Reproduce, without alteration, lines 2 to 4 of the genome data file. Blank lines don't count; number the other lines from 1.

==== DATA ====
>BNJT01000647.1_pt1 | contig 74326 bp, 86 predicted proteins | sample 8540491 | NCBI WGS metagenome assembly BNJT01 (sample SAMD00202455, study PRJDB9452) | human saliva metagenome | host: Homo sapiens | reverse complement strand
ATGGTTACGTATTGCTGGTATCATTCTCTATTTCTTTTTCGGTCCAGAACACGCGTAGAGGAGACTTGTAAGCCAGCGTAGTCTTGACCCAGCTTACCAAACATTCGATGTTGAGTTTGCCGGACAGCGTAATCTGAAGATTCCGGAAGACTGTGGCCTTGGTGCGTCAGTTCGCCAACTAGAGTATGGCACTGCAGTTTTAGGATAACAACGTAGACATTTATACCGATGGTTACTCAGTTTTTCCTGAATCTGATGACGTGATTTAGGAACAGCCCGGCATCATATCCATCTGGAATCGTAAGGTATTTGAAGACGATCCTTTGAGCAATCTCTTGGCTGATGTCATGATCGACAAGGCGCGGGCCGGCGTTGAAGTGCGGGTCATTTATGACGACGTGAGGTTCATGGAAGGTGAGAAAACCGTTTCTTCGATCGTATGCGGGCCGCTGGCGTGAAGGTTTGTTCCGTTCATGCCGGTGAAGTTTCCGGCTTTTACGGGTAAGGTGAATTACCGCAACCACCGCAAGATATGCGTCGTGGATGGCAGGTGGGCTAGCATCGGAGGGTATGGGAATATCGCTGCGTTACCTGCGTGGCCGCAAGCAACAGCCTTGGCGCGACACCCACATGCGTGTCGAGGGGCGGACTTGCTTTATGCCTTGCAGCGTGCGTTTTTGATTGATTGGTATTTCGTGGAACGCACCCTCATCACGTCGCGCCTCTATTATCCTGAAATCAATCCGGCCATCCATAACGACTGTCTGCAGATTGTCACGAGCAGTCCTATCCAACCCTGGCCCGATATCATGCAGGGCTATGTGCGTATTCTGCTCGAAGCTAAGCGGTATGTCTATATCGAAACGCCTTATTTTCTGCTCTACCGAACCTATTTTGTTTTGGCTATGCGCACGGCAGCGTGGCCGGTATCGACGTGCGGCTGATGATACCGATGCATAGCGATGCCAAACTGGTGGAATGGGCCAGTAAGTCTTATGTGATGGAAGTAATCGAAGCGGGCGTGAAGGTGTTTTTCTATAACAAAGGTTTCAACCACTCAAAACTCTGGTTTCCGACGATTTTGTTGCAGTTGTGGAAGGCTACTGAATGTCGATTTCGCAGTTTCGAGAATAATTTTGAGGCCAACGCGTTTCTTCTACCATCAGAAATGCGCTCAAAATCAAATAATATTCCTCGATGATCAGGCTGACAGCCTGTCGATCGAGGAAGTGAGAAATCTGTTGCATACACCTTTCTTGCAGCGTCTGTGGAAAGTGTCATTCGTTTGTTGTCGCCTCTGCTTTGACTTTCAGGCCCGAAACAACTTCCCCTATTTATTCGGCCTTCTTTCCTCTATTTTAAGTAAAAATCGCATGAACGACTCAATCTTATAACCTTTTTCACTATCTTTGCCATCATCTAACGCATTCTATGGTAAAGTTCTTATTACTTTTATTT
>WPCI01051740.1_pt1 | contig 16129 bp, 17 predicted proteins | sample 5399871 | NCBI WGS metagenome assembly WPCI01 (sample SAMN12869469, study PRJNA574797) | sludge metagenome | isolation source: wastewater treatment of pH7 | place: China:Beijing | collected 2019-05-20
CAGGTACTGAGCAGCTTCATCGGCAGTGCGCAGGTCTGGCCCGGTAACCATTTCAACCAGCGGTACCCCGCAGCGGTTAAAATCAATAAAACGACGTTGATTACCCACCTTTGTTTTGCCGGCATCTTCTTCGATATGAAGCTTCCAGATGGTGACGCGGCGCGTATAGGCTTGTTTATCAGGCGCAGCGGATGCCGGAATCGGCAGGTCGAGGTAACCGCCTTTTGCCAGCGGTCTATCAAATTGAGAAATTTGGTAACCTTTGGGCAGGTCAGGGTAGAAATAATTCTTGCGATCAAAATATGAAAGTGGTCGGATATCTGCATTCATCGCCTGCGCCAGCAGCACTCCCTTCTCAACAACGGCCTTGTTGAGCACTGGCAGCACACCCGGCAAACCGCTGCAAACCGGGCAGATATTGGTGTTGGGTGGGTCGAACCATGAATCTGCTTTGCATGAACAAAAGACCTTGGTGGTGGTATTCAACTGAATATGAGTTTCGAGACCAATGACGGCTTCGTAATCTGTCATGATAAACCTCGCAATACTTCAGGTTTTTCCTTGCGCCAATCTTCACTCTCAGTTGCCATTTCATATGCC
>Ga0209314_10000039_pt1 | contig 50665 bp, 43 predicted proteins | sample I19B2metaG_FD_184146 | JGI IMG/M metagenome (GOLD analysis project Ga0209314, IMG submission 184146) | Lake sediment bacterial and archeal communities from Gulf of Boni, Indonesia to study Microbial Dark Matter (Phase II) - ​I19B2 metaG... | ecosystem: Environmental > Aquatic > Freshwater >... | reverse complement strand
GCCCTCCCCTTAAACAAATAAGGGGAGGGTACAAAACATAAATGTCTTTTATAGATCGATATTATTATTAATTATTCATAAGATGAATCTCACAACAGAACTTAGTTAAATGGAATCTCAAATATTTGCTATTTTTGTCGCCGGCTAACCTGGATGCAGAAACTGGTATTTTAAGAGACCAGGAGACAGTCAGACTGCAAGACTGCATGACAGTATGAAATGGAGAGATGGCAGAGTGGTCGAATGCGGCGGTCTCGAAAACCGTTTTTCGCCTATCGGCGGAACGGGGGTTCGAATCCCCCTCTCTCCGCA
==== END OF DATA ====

ATGGTTACGTATTGCTGGTATCATTCTCTATTTCTTTTTCGGTCCAGAACACGCGTAGAGGAGACTTGTAAGCCAGCGTAGTCTTGACCCAGCTTACCAAACATTCGATGTTGAGTTTGCCGGACAGCGTAATCTGAAGATTCCGGAAGACTGTGGCCTTGGTGCGTCAGTTCGCCAACTAGAGTATGGCACTGCAGTTTTAGGATAACAACGTAGACATTTATACCGATGGTTACTCAGTTTTTCCTGAATCTGATGACGTGATTTAGGAACAGCCCGGCATCATATCCATCTGGAATCGTAAGGTATTTGAAGACGATCCTTTGAGCAATCTCTTGGCTGATGTCATGATCGACAAGGCGCGGGCCGGCGTTGAAGTGCGGGTCATTTATGACGACGTGAGGTTCATGGAAGGTGAGAAAACCGTTTCTTCGATCGTATGCGGGCCGCTGGCGTGAAGGTTTGTTCCGTTCATGCCGGTGAAGTTTCCGGCTTTTACGGGTAAGGTGAATTACCGCAACCACCGCAAGATATGCGTCGTGGATGGCAGGTGGGCTAGCATCGGAGGGTATGGGAATATCGCTGCGTTACCTGCGTGGCCGCAAGCAACAGCCTTGGCGCGACACCCACATGCGTGTCGAGGGGCGGACTTGCTTTATGCCTTGCAGCGTGCGTTTTTGATTGATTGGTATTTCGTGGAACGCACCCTCATCACGTCGCGCCTCTATTATCCTGAAATCAATCCGGCCATCCATAACGACTGTCTGCAGATTGTCACGAGCAGTCCTATCCAACCCTGGCCCGATATCATGCAGGGCTATGTGCGTATTCTGCTCGAAGCTAAGCGGTATGTCTATATCGAAACGCCTTATTTTCTGCTCTACCGAACCTATTTTGTTTTGGCTATGCGCACGGCAGCGTGGCCGGTATCGACGTGCGGCTGATGATACCGATGCATAGCGATGCCAAACTGGTGGAATGGGCCAGTAAGTCTTATGTGATGGAAGTAATCGAAGCGGGCGTGAAGGTGTTTTTCTATAACAAAGGTTTCAACCACTCAAAACTCTGGTTTCCGACGATTTTGTTGCAGTTGTGGAAGGCTACTGAATGTCGATTTCGCAGTTTCGAGAATAATTTTGAGGCCAACGCGTTTCTTCTACCATCAGAAATGCGCTCAAAATCAAATAATATTCCTCGATGATCAGGCTGACAGCCTGTCGATCGAGGAAGTGAGAAATCTGTTGCATACACCTTTCTTGCAGCGTCTGTGGAAAGTGTCATTCGTTTGTTGTCGCCTCTGCTTTGACTTTCAGGCCCGAAACAACTTCCCCTATTTATTCGGCCTTCTTTCCTCTATTTTAAGTAAAAATCGCATGAACGACTCAATCTTATAACCTTTTTCACTATCTTTGCCATCATCTAACGCATTCTATGGTAAAGTTCTTATTACTTTTATTT
>WPCI01051740.1_pt1 | contig 16129 bp, 17 predicted proteins | sample 5399871 | NCBI WGS metagenome assembly WPCI01 (sample SAMN12869469, study PRJNA574797) | sludge metagenome | isolation source: wastewater treatment of pH7 | place: China:Beijing | collected 2019-05-20
CAGGTACTGAGCAGCTTCATCGGCAGTGCGCAGGTCTGGCCCGGTAACCATTTCAACCAGCGGTACCCCGCAGCGGTTAAAATCAATAAAACGACGTTGATTACCCACCTTTGTTTTGCCGGCATCTTCTTCGATATGAAGCTTCCAGATGGTGACGCGGCGCGTATAGGCTTGTTTATCAGGCGCAGCGGATGCCGGAATCGGCAGGTCGAGGTAACCGCCTTTTGCCAGCGGTCTATCAAATTGAGAAATTTGGTAACCTTTGGGCAGGTCAGGGTAGAAATAATTCTTGCGATCAAAATATGAAAGTGGTCGGATATCTGCATTCATCGCCTGCGCCAGCAGCACTCCCTTCTCAACAACGGCCTTGTTGAGCACTGGCAGCACACCCGGCAAACCGCTGCAAACCGGGCAGATATTGGTGTTGGGTGGGTCGAACCATGAATCTGCTTTGCATGAACAAAAGACCTTGGTGGTGGTATTCAACTGAATATGAGTTTCGAGACCAATGACGGCTTCGTAATCTGTCATGATAAACCTCGCAATACTTCAGGTTTTTCCTTGCGCCAATCTTCACTCTCAGTTGCCATTTCATATGCC